All those who are interested in high-quality music streamers will be pleased to know that ALLO.com, a Canadian company specialized in manufacturing VOIP hardware in Bangalore (India), has developed a lot of stuff around its SBC. Not only two 50W Class D amplifiers, the VOLT and the VOLT+, and two DAC shields, the PIANO and the PIANO 2.1, but also a re-clocker, the KALI, designed to be placed between the SPARKY SBC and the PIANO DAC. The DAC comes in two versions, one with a PCM 5122 chip and a TPA6133A2 headphone amplifier (PIANO HIFI DAC), the other with 2 x PCM5142 chip (with integrated DSP) and 2 x RCA outputs for one or two sub-woofer units (PIANO 2.1 HIFI DAC).

While in most DACs the re-clocking function is integrated into the chip, KALI is a FPGA board (Field-Programmable Gate Array) designed to buffer and play the incoming data with the same timing with which they are taken from the source (say SPARKY SBC or RPI). Two NDK quartz crystals are used to re-clock the signal (outside the FPGA) and feed a low jitter I2S input to the DAC, provided that that works in Slave mode. Another component you may want to add to this (almost) complete audio set is the Capacitance Multiplier shield, a standalone power filter specially designed to reduce the output ripple of the power supply while maintaining its voltage.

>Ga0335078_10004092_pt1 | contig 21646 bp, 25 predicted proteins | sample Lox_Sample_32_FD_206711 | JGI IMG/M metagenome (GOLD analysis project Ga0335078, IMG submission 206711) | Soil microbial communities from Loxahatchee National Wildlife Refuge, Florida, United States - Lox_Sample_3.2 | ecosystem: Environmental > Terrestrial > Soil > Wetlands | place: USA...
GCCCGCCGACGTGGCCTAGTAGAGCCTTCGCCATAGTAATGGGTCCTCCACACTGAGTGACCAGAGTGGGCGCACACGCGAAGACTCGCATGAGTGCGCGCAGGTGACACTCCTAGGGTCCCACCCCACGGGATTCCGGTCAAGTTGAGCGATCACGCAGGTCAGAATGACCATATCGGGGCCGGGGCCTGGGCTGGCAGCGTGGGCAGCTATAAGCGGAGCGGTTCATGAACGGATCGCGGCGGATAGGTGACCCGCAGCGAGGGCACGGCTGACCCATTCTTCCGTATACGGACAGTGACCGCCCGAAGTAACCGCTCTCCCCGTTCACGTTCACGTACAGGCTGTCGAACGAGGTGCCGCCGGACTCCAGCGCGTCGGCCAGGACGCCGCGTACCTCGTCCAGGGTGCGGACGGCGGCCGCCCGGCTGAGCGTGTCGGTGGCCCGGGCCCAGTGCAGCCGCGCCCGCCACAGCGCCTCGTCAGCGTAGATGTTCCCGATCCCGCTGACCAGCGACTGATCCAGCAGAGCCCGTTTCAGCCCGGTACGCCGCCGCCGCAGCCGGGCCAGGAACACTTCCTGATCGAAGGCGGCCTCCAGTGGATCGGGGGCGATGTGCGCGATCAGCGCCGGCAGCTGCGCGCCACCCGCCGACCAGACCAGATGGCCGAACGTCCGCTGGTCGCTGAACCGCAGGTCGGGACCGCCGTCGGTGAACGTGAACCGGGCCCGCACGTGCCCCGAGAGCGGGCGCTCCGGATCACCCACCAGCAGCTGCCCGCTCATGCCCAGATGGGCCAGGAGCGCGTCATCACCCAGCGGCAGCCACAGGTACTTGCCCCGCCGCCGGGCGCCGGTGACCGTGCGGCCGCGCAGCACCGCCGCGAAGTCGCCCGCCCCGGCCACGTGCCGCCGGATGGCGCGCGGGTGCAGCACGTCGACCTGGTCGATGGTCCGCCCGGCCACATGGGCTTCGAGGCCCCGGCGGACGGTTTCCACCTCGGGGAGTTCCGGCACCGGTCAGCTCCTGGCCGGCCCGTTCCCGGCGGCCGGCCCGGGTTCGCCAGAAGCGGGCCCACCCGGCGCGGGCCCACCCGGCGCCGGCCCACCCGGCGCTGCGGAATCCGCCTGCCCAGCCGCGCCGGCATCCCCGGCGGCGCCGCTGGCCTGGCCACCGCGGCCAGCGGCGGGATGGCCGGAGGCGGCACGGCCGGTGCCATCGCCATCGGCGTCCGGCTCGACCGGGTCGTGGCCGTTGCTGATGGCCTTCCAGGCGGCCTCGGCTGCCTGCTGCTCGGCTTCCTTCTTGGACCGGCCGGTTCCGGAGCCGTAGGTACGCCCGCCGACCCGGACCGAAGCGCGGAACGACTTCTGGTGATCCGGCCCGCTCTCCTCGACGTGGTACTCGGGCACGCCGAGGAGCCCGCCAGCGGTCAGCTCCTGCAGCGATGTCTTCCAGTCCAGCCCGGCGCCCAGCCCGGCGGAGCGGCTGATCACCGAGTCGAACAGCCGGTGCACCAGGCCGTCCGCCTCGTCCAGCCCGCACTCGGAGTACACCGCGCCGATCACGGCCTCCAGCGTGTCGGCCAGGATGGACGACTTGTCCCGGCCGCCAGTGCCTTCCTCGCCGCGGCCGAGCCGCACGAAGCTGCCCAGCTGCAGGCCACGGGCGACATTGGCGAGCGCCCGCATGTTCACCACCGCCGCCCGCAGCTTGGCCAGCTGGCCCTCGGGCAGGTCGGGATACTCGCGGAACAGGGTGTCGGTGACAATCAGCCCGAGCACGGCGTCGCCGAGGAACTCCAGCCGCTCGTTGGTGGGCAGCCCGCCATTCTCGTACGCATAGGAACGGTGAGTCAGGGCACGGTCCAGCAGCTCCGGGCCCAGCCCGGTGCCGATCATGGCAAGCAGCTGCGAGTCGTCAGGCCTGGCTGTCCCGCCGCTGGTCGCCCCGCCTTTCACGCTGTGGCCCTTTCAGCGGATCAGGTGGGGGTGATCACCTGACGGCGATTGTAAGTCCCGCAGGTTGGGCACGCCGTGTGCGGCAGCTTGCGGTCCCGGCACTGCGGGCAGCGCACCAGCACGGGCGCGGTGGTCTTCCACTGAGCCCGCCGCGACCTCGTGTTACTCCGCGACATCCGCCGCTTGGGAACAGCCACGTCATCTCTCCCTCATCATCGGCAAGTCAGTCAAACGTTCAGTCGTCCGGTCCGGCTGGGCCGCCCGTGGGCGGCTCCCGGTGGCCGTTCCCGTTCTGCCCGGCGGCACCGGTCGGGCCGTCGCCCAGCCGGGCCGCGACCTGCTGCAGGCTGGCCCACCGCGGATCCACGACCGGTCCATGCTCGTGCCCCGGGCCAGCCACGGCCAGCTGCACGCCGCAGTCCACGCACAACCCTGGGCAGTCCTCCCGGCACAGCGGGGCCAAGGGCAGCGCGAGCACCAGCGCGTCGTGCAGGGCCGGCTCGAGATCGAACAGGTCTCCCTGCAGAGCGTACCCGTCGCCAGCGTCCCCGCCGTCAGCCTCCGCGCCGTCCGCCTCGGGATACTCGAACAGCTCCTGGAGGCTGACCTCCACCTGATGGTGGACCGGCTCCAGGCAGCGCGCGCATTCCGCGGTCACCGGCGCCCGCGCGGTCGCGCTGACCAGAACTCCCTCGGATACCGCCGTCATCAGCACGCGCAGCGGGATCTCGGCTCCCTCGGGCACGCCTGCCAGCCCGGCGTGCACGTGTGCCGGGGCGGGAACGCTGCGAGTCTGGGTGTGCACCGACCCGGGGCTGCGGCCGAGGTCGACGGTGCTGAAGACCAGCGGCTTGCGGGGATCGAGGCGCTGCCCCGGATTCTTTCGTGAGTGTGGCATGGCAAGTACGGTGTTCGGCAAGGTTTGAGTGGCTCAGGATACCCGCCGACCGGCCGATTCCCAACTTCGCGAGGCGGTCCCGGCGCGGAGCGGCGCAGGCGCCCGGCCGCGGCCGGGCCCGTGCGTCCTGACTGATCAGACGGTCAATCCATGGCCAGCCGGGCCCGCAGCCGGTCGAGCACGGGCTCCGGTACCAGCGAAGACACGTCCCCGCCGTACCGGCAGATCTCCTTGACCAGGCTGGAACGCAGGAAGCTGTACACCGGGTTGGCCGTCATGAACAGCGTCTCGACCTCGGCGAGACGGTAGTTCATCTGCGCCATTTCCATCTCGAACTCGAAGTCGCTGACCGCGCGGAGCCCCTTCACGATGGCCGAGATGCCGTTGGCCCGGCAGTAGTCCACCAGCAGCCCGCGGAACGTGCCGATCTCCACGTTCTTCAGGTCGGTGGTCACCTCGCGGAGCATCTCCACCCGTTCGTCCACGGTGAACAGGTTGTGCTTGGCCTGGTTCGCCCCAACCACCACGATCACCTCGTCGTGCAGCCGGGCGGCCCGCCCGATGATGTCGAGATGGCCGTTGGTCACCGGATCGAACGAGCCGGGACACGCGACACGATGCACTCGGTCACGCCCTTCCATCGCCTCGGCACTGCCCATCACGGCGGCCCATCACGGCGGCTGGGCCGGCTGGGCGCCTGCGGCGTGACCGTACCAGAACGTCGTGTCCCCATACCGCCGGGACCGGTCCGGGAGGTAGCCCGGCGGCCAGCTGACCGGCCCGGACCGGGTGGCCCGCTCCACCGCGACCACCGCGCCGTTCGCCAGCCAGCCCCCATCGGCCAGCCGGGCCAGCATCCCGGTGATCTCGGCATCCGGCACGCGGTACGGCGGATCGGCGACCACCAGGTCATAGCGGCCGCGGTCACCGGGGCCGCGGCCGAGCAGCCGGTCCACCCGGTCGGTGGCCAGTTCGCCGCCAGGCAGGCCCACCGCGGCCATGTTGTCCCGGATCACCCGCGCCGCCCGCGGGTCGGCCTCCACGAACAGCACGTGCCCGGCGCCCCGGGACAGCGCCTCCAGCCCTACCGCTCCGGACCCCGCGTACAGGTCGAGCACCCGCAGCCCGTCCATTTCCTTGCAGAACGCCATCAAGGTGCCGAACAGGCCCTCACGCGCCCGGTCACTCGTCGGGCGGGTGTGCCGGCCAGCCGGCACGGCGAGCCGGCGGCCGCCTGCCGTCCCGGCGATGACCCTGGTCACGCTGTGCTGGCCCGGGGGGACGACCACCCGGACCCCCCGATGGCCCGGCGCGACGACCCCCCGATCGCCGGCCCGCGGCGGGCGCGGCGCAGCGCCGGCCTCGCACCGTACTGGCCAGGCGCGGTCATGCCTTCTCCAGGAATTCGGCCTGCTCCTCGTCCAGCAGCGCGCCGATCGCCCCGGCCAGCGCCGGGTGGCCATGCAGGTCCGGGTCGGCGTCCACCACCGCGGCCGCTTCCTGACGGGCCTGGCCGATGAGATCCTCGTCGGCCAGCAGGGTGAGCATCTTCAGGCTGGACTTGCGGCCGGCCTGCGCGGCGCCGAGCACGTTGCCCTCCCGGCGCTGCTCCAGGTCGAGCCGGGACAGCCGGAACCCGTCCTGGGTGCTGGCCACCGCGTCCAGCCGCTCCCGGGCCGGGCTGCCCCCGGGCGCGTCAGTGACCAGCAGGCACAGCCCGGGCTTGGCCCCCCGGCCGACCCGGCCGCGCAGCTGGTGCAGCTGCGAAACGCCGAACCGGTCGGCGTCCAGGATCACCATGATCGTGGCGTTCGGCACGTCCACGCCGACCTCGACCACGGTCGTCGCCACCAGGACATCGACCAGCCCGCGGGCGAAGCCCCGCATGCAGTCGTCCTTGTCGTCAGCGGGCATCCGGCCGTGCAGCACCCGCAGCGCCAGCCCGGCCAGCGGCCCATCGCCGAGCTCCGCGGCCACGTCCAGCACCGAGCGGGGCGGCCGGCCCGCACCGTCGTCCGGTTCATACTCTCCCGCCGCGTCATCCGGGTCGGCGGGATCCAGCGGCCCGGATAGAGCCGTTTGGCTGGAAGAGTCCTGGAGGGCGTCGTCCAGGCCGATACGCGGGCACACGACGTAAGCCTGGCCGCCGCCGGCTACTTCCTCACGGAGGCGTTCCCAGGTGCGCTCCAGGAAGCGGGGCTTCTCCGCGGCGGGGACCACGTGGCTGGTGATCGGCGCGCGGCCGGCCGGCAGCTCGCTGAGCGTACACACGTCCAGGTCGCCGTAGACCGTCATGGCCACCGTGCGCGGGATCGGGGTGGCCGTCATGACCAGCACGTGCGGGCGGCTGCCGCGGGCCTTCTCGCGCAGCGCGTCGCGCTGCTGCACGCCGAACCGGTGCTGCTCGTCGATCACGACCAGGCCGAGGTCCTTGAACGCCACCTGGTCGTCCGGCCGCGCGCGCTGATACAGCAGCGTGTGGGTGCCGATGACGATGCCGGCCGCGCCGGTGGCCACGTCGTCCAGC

How to assemble it

KALI re-clocker has a 40-pins header on both sides of the board, so you can connect it both with the SPARKY SBC (bottom side) and the PIANO or PIANO 2.1 DAC (upper side). Standard 12mm plastic spacers will separate the three PCBs, while KALI will feed the SBC and the DAC boards at same time (it require +5V DC power source to operate).